III.V.

Yet the World was still overcome by the petty and base nature of mortalkind, and many of those who heard the message of the Thirteen turned against them, and upon them, and they were harmed, or put to flight, or forced to hide in secret.

So it is that those who fear what they do not understand, and those who fear losing their unjustly-won hegemony, turn upon the servants of the Goddess, and why the Church must fight its neverending battle alone in the dark.


III.VI.

So it was that the servants of the Goddess settled down in their havens and hospices, and embarked together upon the great work in secret, that through the endless turning of the Repeat, mortalkind should aspire once again to its glorious potential.

We accept as servants of the Goddess that we may not be ourselves yet able to understand the potential of mortalkind, and that only with the turning of the endless Repeat will mortalkind be able to come into its own in a way that we must accept is as far from us as our understanding is from those who are overcome by their base natures.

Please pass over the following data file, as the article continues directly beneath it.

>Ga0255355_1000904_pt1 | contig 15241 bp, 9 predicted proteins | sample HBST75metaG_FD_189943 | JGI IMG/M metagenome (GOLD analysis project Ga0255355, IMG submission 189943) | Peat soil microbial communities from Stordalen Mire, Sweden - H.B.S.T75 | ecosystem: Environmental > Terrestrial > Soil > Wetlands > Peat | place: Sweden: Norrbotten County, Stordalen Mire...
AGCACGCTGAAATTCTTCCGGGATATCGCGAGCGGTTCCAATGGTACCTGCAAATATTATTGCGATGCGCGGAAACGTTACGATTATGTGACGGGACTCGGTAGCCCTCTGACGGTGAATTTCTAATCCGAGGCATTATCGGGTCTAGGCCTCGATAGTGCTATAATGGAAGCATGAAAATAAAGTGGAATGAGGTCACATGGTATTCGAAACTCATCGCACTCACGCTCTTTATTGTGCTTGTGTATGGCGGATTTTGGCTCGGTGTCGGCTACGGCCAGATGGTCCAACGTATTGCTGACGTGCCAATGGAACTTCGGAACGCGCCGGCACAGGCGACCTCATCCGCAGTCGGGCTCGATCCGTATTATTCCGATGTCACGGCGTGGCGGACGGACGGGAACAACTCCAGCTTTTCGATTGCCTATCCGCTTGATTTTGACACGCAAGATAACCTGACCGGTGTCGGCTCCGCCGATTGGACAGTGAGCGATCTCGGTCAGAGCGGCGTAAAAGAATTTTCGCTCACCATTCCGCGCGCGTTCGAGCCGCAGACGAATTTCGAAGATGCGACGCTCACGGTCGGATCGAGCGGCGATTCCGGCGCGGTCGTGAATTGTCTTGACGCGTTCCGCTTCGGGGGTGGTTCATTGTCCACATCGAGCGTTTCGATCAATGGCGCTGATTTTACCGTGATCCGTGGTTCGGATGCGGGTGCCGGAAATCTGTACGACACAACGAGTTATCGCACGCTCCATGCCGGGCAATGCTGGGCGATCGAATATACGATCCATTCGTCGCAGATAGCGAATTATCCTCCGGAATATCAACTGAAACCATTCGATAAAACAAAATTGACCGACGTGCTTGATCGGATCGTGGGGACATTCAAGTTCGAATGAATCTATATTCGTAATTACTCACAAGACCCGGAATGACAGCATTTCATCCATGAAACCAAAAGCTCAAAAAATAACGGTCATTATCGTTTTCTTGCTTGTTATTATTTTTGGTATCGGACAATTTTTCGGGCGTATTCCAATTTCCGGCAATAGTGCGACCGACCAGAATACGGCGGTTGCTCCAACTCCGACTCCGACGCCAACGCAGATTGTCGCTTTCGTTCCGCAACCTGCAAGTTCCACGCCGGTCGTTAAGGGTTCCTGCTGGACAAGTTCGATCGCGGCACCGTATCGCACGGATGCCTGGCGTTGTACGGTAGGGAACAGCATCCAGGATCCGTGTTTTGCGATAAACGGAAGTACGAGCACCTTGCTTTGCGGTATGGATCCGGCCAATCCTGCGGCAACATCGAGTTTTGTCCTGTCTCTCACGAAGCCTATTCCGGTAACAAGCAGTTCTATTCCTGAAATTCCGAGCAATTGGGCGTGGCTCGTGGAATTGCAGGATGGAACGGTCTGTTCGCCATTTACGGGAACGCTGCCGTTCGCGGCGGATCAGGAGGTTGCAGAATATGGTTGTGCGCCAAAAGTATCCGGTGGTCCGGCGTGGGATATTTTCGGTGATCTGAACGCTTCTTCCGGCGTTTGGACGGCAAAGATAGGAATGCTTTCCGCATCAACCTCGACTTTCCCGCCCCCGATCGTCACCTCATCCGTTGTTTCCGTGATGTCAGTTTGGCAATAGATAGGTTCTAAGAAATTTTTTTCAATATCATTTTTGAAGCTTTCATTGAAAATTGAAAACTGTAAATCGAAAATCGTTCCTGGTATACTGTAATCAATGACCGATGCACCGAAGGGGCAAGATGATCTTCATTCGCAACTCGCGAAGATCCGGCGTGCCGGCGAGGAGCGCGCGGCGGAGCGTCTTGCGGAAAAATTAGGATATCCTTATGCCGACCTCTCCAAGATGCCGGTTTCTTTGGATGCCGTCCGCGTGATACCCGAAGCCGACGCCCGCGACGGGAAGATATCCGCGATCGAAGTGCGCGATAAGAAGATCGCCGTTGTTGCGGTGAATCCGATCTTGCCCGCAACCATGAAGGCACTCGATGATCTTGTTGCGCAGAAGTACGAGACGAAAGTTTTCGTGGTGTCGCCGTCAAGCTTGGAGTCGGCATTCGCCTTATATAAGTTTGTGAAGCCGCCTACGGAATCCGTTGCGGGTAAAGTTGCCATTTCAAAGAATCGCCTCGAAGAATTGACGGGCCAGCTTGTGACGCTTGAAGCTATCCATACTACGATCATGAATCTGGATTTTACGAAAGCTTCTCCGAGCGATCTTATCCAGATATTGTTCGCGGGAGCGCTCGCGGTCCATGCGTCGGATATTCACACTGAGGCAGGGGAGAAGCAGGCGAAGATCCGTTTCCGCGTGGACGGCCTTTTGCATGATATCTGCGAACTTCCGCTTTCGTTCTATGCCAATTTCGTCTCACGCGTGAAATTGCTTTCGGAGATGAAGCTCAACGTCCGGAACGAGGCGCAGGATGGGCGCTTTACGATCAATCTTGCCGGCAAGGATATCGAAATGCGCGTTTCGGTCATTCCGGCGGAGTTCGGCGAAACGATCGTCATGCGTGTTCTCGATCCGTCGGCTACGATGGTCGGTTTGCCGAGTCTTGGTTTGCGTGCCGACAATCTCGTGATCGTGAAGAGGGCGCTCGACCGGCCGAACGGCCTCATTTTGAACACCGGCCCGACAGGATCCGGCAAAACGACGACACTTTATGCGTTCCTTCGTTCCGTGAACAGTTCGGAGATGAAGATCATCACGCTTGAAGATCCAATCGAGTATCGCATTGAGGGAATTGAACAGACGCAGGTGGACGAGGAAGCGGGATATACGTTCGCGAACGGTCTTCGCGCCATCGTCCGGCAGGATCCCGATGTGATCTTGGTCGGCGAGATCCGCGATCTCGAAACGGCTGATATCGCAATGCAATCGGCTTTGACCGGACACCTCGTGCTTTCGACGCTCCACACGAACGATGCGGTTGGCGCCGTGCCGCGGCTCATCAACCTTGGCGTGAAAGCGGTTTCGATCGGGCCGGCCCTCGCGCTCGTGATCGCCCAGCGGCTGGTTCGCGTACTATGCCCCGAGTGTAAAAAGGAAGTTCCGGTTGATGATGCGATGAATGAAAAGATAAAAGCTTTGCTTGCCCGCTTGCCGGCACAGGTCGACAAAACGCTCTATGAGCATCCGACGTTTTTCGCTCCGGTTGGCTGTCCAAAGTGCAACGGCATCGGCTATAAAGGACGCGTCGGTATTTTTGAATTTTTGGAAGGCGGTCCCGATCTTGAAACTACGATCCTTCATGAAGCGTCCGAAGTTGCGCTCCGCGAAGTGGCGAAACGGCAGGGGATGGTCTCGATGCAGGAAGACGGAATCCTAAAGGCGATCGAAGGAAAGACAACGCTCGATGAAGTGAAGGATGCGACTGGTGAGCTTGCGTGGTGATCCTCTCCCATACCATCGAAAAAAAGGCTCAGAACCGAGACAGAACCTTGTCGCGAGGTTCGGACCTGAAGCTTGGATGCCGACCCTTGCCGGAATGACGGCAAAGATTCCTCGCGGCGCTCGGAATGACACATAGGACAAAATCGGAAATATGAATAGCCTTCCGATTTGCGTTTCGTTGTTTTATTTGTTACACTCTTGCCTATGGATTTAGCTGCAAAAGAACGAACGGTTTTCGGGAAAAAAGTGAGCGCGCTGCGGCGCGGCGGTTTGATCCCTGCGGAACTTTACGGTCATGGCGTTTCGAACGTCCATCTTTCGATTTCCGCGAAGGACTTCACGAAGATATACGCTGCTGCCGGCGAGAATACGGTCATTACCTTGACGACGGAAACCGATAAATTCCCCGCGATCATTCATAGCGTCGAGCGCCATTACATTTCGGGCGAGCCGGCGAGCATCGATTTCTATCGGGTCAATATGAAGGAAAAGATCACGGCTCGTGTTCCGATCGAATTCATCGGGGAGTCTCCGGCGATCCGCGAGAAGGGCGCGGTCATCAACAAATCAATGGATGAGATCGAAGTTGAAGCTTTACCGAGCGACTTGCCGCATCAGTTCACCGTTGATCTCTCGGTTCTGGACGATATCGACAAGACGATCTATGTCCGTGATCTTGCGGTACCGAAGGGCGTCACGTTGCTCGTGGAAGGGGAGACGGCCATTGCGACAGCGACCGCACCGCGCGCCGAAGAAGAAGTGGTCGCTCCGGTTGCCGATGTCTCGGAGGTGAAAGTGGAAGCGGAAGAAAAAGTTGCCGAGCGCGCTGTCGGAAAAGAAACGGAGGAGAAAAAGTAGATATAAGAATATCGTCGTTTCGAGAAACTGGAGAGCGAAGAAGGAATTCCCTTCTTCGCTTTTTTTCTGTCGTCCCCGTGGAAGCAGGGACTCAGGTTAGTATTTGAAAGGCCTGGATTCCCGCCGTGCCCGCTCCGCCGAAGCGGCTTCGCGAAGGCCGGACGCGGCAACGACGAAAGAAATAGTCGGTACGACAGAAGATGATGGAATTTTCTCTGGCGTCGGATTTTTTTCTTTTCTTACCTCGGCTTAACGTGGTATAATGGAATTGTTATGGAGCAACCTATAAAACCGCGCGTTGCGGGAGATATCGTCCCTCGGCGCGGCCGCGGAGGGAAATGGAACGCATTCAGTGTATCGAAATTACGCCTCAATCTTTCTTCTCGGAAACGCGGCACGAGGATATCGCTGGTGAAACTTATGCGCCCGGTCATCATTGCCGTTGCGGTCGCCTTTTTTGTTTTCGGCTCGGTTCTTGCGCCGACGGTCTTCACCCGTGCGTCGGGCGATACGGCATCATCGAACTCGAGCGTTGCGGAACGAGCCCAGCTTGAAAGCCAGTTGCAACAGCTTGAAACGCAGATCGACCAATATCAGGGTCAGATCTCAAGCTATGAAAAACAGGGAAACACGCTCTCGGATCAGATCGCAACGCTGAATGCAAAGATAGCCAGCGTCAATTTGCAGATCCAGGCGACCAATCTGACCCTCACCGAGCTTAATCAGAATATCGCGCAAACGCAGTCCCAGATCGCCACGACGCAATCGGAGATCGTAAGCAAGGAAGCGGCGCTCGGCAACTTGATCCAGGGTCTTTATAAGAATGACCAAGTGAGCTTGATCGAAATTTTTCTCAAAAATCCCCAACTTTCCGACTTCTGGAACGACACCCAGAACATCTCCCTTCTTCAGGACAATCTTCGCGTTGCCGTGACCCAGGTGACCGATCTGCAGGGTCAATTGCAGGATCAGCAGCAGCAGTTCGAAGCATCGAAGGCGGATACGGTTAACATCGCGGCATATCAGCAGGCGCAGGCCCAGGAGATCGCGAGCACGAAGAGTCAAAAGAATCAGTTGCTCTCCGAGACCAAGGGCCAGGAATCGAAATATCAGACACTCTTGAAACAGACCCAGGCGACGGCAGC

« Last Edit: January 01, 2020, 02:10:28 PM by The Three-Fold Law »

The Three-Fold Law

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IV. On Priests and Priestesses
« Reply #4 on: December 31, 2019, 10:42:29 PM »
IV.I.

Those who bound themselves to the Goddess' service were yet mortal, possessed of mortal failings and desires. And even as they strove towards their sacred purpose they struggled with their innermost natures, seeking to rise above the base, petty, and cruel reality of mortal existence to ever emulate Her more closely.

To deny one's mortal nature is to be blind to its influence; to attempt to exclude it is only to expose one's self to further error, like one who drowns from exhaustion in trying to fight the current in a river rather than allowing it to bear you to safety.


IV.II.

Her priests and priestesses, therefore, sought to create a way of life which placed the service of the Goddess at the center of communal life; where the simplicity of their mundane existence was itself some proof against ambition or avarice. Thus was born the Order.